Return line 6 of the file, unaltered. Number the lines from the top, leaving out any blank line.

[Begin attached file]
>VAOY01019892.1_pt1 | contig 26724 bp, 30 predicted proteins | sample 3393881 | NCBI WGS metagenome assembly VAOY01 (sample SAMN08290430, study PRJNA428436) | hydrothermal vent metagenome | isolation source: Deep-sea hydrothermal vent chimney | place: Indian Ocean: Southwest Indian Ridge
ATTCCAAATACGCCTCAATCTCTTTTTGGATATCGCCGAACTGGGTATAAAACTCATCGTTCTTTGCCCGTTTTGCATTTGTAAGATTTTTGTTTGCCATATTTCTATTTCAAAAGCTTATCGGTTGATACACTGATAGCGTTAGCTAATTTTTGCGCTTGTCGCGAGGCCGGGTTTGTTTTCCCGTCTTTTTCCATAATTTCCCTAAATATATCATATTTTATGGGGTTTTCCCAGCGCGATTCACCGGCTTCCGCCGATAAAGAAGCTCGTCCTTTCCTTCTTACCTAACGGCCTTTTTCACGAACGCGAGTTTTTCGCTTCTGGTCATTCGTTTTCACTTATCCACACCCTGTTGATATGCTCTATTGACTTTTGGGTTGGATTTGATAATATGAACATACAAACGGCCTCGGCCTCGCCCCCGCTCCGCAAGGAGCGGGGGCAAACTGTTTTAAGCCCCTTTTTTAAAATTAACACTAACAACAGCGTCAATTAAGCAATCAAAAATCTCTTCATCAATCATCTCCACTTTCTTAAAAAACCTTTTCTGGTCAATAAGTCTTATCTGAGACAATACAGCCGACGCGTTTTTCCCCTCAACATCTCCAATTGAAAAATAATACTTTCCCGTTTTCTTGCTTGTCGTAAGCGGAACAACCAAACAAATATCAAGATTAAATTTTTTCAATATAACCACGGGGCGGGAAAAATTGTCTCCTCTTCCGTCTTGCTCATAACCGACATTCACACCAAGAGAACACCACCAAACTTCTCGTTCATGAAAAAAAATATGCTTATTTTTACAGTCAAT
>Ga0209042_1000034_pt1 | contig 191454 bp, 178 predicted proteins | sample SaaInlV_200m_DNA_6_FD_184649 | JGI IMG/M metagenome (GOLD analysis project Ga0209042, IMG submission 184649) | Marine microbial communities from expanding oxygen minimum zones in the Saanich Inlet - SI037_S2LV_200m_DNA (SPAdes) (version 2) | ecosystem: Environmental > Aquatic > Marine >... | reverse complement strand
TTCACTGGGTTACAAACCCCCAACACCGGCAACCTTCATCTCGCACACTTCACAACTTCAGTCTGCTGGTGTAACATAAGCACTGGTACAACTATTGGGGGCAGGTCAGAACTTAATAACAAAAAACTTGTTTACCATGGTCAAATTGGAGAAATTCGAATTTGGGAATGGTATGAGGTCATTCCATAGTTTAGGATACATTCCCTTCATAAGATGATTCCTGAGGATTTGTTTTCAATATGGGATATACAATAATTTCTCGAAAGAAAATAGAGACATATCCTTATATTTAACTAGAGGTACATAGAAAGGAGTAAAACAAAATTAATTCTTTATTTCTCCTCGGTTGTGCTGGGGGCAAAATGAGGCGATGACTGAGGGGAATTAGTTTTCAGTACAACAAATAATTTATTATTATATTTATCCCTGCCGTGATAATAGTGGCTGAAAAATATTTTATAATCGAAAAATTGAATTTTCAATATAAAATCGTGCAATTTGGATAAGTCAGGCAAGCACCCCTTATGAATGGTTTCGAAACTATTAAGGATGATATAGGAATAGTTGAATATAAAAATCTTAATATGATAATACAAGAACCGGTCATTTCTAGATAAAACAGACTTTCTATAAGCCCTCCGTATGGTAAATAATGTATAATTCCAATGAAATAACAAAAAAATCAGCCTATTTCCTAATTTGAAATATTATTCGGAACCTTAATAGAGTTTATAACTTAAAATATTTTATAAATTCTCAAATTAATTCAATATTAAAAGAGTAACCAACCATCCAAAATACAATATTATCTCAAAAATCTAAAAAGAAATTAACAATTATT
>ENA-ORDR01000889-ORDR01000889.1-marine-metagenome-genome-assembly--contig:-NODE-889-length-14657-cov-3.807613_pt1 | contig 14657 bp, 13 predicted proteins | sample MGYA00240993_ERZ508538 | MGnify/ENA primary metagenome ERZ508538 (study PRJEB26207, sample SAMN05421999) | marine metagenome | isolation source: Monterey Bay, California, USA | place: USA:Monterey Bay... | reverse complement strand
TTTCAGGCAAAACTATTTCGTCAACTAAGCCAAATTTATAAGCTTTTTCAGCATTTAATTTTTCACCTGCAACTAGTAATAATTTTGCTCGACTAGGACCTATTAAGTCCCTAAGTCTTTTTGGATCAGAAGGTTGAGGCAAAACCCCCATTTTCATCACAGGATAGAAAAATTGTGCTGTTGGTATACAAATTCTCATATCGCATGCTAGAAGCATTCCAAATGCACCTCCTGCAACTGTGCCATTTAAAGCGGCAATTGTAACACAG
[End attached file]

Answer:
TTTCAGGCAAAACTATTTCGTCAACTAAGCCAAATTTATAAGCTTTTTCAGCATTTAATTTTTCACCTGCAACTAGTAATAATTTTGCTCGACTAGGACCTATTAAGTCCCTAAGTCTTTTTGGATCAGAAGGTTGAGGCAAAACCCCCATTTTCATCACAGGATAGAAAAATTGTGCTGTTGGTATACAAATTCTCATATCGCATGCTAGAAGCATTCCAAATGCACCTCCTGCAACTGTGCCATTTAAAGCGGCAATTGTAACACAG